As we go back towards World War Two, it's interesting to note that the Homestead Act only came to an end with the passage of the Taylor Grazing Act, which was passed into law in 1934.  That was only a mere seven years prior to the start of the war for the U.S.

The peak year for homesteading in the U.S. was 1913, which was a real record breaker.  More homestead were filed in 1913 and more land transferred out of the Federal Domain than in any other year before or after.  It's common (and I've done it myself) to attribute the peak in homesteading in the teens to World War One, but in actuality, the peak came in advance of the war.  The war did boost homesteading as there was a boom in the North American wheat and horse markets due to the war, however.

As late as the 50s it was still not too uncommon to look down a bit on rural residents as bumpkins, etc.  And it was a pretty common goal of rural people to get their kids off the farm and into towns.  For that matter, that attitude has lingered on and you'll still find it in families that have been in agriculture all along.  Its sometimes pretty hard for really rural families to grasp that people in town actually work.  However, what has really definitely changed is that at least up into the 1950s a person could still get into agriculture if they wanted to.  Locally, due to various factors, it was still possible to do that in the 1980s.  I know at least three families that were not wealthy that acquired substantial ranch lands in that period.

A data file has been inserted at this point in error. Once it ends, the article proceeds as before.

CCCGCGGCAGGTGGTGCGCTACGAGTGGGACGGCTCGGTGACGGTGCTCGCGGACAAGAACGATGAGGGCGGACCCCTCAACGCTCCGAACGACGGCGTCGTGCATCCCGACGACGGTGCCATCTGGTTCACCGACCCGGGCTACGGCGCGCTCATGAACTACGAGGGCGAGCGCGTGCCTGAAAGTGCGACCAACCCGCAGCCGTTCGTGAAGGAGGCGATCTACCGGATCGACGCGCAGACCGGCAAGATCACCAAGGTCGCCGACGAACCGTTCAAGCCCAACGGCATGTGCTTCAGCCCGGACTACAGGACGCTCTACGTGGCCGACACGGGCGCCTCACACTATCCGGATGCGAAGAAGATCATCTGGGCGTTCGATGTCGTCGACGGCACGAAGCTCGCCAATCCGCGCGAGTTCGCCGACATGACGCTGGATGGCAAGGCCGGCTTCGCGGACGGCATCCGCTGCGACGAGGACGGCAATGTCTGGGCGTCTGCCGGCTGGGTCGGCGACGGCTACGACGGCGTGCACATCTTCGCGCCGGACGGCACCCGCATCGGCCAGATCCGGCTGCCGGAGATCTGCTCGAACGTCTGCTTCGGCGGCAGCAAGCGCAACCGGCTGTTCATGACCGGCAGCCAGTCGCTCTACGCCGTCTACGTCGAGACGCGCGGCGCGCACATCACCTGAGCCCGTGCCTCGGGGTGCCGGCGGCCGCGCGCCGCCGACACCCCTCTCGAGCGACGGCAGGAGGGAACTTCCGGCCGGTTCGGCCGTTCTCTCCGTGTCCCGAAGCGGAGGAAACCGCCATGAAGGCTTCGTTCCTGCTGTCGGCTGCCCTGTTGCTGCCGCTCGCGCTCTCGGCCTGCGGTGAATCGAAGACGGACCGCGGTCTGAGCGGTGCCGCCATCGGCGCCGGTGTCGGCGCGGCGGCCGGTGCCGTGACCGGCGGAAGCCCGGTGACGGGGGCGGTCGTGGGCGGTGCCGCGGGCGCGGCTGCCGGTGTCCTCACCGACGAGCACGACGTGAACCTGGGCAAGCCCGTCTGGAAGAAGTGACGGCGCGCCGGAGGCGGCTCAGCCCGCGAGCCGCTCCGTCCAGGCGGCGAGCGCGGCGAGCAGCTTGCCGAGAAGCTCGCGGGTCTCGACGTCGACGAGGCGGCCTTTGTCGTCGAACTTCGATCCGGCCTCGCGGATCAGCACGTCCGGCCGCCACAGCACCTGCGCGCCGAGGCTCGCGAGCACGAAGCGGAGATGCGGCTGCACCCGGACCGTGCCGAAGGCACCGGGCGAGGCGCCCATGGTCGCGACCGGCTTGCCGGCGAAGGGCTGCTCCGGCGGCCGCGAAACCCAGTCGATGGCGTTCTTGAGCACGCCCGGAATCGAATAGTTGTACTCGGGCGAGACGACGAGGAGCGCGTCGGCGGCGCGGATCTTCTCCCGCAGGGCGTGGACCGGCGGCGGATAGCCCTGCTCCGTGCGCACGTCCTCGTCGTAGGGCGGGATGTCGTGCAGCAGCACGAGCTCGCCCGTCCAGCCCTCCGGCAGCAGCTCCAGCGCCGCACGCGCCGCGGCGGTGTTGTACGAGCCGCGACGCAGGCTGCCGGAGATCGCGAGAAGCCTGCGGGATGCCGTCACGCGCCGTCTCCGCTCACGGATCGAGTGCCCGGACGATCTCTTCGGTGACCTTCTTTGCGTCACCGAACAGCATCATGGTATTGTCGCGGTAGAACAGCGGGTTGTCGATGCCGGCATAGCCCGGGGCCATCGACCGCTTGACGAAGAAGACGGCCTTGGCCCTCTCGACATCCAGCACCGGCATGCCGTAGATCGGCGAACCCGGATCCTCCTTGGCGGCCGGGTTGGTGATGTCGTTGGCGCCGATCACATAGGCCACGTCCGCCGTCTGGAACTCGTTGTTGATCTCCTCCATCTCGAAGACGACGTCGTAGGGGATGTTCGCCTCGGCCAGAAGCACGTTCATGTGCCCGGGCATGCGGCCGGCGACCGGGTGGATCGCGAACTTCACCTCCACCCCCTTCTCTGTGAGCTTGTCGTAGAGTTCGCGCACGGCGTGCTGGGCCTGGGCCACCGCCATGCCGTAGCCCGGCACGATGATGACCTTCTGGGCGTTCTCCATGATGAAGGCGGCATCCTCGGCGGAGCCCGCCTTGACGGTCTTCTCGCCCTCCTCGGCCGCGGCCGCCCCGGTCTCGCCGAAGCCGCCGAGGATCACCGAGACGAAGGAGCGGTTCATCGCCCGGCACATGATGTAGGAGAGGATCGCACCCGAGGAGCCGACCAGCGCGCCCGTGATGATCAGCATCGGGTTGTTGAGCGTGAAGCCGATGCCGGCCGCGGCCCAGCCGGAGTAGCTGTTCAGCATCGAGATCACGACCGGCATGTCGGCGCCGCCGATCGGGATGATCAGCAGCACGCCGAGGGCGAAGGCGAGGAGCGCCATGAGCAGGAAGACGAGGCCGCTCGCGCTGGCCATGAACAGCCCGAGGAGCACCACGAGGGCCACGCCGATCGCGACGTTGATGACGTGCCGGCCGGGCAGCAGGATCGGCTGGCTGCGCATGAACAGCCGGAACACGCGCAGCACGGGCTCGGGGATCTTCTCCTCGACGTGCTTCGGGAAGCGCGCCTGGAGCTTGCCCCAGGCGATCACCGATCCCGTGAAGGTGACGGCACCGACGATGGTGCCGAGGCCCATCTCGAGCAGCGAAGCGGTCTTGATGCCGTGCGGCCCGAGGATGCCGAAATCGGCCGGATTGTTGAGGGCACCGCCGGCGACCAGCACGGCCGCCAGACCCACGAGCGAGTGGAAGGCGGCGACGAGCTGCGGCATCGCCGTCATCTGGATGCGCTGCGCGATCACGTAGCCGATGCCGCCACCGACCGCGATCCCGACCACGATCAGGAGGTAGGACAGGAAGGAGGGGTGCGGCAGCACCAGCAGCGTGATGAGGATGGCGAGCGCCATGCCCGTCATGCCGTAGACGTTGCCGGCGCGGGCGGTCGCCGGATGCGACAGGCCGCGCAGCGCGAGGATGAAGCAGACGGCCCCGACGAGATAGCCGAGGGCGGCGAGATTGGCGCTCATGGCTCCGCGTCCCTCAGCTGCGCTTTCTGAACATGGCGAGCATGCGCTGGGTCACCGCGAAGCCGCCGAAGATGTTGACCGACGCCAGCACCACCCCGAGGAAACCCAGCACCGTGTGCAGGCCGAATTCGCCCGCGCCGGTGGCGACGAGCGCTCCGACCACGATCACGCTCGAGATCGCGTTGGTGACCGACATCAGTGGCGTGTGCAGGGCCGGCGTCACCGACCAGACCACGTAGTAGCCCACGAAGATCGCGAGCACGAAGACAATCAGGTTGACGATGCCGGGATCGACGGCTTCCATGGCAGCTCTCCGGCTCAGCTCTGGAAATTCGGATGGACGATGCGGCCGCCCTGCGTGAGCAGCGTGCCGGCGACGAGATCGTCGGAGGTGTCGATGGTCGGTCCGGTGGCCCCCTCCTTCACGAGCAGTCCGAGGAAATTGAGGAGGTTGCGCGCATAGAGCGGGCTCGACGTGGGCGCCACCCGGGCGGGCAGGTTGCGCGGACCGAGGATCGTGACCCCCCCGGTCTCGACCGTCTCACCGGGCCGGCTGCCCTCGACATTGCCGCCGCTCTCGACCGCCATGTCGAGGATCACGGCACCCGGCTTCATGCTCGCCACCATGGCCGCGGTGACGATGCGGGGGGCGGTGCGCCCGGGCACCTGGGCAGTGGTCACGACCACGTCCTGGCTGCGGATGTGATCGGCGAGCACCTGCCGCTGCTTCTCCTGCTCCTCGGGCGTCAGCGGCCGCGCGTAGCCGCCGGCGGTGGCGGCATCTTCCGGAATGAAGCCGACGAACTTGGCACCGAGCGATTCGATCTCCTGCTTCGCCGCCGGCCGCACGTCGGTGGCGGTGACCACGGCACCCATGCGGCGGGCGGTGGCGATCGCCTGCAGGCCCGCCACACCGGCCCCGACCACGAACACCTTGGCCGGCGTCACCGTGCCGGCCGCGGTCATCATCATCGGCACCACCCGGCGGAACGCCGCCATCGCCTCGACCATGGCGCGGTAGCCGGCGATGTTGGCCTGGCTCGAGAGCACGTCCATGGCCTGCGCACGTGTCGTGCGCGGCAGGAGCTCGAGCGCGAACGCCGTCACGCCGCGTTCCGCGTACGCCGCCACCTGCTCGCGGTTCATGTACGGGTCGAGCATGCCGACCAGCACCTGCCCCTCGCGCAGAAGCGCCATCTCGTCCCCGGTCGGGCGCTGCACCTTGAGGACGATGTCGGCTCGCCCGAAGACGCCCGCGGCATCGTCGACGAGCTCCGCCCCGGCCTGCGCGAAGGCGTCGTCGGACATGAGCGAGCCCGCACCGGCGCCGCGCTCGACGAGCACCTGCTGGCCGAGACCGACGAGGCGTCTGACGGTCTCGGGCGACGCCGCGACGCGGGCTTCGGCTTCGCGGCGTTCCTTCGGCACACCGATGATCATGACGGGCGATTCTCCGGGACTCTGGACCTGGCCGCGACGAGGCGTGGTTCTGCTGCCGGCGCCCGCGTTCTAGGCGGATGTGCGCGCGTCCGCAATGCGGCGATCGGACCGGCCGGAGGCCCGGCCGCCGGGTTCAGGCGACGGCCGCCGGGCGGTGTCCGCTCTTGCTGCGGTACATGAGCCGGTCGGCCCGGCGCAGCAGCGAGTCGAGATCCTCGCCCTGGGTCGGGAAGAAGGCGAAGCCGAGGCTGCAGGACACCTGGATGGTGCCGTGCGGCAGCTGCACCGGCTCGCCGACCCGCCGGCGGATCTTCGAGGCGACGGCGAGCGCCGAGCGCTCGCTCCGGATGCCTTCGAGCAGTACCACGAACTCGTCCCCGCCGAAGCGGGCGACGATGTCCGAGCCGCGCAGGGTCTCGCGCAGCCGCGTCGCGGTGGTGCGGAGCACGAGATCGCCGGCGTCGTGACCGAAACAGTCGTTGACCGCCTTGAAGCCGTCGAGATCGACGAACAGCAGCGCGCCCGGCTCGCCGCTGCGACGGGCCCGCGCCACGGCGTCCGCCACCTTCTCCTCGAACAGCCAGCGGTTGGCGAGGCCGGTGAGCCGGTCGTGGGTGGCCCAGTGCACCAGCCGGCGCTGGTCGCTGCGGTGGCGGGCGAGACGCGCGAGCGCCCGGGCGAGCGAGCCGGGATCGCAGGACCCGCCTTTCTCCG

Now, that's very far from true.  Ranch land values are so high that it would be absolutely impossible to pay the value off on production over a lifetime, indeed a couple of lifetimes, and so true producers hardly every simple start up. Even existing operations have to be very careful about that.

That's a pretty fundamental change really, and not really a good one in my view.
 An interesting standard of living addition was made by one poster.:

School facilities, West Virginia, 1921.

If I recall this statistic correctly, the 1940 census showed that only 45% of households had indoor plumbing. I say 'only' but people back then would have looked at it as simply reality. A different world.
It's odd to think of, but if we do look at the American population in 1940, the year prior to Pearl Harbor, certainly a lot of people had grown up without indoor plumbing.  That was probably as revolutionary to them as all the electronic stuff around is to people my age (51).

And a return to the discussion on college costs:

One reason college costs so much today is the salaries they pay the administrators.  Here in Atlanta, the head of Georgia State University is paid $750,000 per year - for keeping a bunch of college kids in line!  That's more than the Chairman of the Joint Chiefs of Staff and he is responsible for the defense of the U.S.!
A person in academics replied about the tremendous rise in costs of academics from internal forces.  It was a remarkable rise, which drew reactions from a professor, noting that he didn't share in the rise in salaries that went to administration, and to a person outside of academics who generally objected to the costs of administrative salaries, comparing those salaries to civil servant salaries.

I added this on the topic:

I was sort of confronted recently, by my young German co-worker, about the amount of money that goes into school athletics in the US.  It's a bit of an irony in my case, as I don't follow college level athletics at all.